PHOTO: Lisa Zins/Flickr
Kristina Mercedes Urquhart
December 12, 2017

As the first snow of the year falls outside my window, I think of the silence and stillness of the natural world during this time of year. It’s easy to hear the sounds of summer if we think of them: the humming and buzzing of life in the air around the flowers. But what happens to bees, wasps and butterflies? We know Monarchs migrate south, we know our honeybees cluster tightly into their winter bee ball, and we know that a good number of summer insects perish simply because their life cycle comes to an end. So how do they reappear each spring? Many bee species depend on the strength, creativity and tenacity of their queens to ensure the survival of their species.

Bumblebee queens bear the full responsibility of their species on their little fuzzy shoulders each winter. Before temperatures get dangerously low, the queen buries herself in winter burrows, under leaf litter and rocks, and between logs. Like the yellow jacket queen, she will emerge in the spring to lay eggs and continue the species. In very mild climates, or in moderate climates with a spontaneous mild winter here or there, bumblebees can sustain their colonies to live year-round and boost their numbers. While this has been wonderful for increasing bumblebee populations overall, it’s a concerning result of trending climate change that is turning winters warmer than usual.

The carpenter bee queen mates in the fall and immediately works to find shelter for the winter. These bees are named for their preference of drilling holes into wood to make nests, which are easy to spot. They leave holes in home decks in addition to little piles of sawdust, much to homeowners’ dismay. The queen drills her nest a few inches deep into the wood then lays her eggs. The eggs are sheltered from the winter in the home she provides, and the bees emerge as adults in the spring.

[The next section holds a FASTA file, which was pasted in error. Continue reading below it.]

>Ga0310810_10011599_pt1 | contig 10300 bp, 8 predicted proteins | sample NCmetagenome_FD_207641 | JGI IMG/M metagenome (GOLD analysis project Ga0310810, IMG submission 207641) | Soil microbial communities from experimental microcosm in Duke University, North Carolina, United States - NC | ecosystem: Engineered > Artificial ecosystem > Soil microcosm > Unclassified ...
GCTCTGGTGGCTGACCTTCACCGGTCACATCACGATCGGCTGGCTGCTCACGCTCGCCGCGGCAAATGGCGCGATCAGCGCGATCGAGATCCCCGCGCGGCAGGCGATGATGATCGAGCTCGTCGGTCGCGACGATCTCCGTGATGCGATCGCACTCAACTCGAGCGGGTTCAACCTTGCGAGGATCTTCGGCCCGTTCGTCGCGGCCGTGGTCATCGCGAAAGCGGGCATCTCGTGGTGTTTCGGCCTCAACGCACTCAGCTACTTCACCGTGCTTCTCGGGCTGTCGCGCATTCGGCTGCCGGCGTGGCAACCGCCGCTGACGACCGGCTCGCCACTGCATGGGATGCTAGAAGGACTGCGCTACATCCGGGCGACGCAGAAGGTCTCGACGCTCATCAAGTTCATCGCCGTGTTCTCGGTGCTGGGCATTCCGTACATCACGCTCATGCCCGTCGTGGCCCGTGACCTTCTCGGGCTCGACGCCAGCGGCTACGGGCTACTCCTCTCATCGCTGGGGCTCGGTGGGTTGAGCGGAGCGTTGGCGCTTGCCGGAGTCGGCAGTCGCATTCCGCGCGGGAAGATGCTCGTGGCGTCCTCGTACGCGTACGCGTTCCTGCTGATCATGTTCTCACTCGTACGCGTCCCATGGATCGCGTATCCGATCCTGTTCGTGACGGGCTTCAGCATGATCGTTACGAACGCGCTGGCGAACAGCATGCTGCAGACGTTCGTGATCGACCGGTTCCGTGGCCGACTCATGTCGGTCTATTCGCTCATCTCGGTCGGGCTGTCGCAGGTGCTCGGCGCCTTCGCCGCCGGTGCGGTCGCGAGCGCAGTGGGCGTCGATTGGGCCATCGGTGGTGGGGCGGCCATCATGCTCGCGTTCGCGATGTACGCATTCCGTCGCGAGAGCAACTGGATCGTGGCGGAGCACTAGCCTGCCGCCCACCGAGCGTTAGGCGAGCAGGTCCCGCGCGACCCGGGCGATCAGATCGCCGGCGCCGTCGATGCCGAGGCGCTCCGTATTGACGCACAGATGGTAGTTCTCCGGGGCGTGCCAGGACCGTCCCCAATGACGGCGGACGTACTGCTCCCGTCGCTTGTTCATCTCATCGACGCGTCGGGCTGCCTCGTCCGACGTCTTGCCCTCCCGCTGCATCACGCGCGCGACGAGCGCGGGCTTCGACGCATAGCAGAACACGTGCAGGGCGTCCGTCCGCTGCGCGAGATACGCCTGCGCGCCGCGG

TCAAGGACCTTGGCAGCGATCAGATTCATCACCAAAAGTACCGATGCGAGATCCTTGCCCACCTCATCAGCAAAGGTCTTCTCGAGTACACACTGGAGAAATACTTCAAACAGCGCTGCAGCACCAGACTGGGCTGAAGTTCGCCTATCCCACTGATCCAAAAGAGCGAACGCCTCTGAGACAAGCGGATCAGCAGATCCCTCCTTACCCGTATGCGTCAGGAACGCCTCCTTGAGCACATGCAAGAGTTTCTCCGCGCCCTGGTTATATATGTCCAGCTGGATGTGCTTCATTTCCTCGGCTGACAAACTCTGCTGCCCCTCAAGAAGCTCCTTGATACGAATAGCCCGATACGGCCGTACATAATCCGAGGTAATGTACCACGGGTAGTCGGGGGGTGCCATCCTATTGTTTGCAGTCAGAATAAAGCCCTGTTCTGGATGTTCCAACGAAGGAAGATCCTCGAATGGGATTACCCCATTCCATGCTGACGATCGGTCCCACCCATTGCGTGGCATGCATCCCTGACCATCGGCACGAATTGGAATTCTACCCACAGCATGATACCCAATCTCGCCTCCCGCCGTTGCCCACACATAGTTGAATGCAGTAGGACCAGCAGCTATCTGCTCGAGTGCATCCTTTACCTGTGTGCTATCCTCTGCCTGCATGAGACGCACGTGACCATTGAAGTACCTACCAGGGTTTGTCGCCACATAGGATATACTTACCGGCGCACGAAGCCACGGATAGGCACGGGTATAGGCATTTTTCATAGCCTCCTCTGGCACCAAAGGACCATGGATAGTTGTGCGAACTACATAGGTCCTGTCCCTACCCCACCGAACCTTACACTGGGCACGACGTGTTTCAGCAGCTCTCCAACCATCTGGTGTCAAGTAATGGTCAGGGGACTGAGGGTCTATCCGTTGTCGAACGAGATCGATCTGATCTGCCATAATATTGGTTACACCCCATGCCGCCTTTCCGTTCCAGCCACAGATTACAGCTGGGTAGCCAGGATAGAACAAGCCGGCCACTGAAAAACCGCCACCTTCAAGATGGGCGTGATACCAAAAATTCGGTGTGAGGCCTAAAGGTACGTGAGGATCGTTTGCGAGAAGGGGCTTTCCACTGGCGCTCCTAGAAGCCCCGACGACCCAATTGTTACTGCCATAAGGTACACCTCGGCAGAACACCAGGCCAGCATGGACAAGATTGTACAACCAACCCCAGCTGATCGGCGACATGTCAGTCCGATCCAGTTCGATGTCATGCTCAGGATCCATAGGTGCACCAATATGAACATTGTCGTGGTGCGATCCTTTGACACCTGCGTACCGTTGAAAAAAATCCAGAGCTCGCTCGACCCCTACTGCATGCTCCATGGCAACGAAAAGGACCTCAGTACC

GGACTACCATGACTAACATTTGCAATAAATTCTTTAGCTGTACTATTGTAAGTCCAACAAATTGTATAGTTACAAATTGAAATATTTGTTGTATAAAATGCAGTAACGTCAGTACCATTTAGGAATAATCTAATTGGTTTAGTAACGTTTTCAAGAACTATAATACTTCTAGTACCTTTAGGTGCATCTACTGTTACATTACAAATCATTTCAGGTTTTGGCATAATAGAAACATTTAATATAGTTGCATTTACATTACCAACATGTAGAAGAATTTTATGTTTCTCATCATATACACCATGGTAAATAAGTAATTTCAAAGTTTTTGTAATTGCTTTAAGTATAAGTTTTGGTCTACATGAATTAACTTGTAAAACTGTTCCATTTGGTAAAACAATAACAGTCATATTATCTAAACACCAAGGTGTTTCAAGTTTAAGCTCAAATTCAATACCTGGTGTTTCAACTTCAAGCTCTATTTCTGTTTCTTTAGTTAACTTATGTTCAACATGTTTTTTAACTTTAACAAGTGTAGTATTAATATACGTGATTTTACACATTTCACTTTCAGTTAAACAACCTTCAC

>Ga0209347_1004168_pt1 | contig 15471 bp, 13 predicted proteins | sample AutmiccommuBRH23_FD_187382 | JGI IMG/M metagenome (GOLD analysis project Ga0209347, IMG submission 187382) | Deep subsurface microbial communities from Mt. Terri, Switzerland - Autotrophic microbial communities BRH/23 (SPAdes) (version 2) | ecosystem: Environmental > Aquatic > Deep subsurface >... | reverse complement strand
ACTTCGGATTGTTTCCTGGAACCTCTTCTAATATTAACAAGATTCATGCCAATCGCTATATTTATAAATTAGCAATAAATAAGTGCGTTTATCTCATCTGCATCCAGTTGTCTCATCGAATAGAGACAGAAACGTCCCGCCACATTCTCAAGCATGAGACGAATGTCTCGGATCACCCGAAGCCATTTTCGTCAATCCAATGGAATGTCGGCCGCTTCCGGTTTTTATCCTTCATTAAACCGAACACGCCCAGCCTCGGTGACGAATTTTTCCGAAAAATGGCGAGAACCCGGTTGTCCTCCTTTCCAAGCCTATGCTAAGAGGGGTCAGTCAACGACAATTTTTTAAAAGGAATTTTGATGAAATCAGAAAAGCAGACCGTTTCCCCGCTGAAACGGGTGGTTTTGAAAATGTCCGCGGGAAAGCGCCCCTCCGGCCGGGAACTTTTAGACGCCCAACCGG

Like carpenter bees, the hornfaced bee is another solitary species. Like the honeybee, the hornfaced bee lives for only about six weeks in the height of summer. But in the way they face the winter, these bees are very different. Hornfaced bees don’t have a single queen; all females mate and lay eggs. Each female will make her own nest in the beginning of summer, where she lays her eggs and fills it with pollen. The eggs hatch into larvae, which consume the food stores their mother left for them. When the food supply is gone, the larvae spin a cocoon and remain inactive there through the summer. In the fall, each larva molts into pupa and rides out the winter as an adult. They emerge in spring fully grown.

Each bee has developed ingenious techniques to survive and thrive from the mildest weather to the harshest climates. We hope they continue to do so amidst changes to our weather patterns and destruction of their habitats. Homeowners and gardeners can do their part to protect bee populations by eliminating use of chemical sprays and encouraging neighbors and municipalities to do the same. The home gardener can also leave some overwintered leaf litter as winter habitats for bees and other insects. It might not look like much to you, but it can mean survival for your bees.

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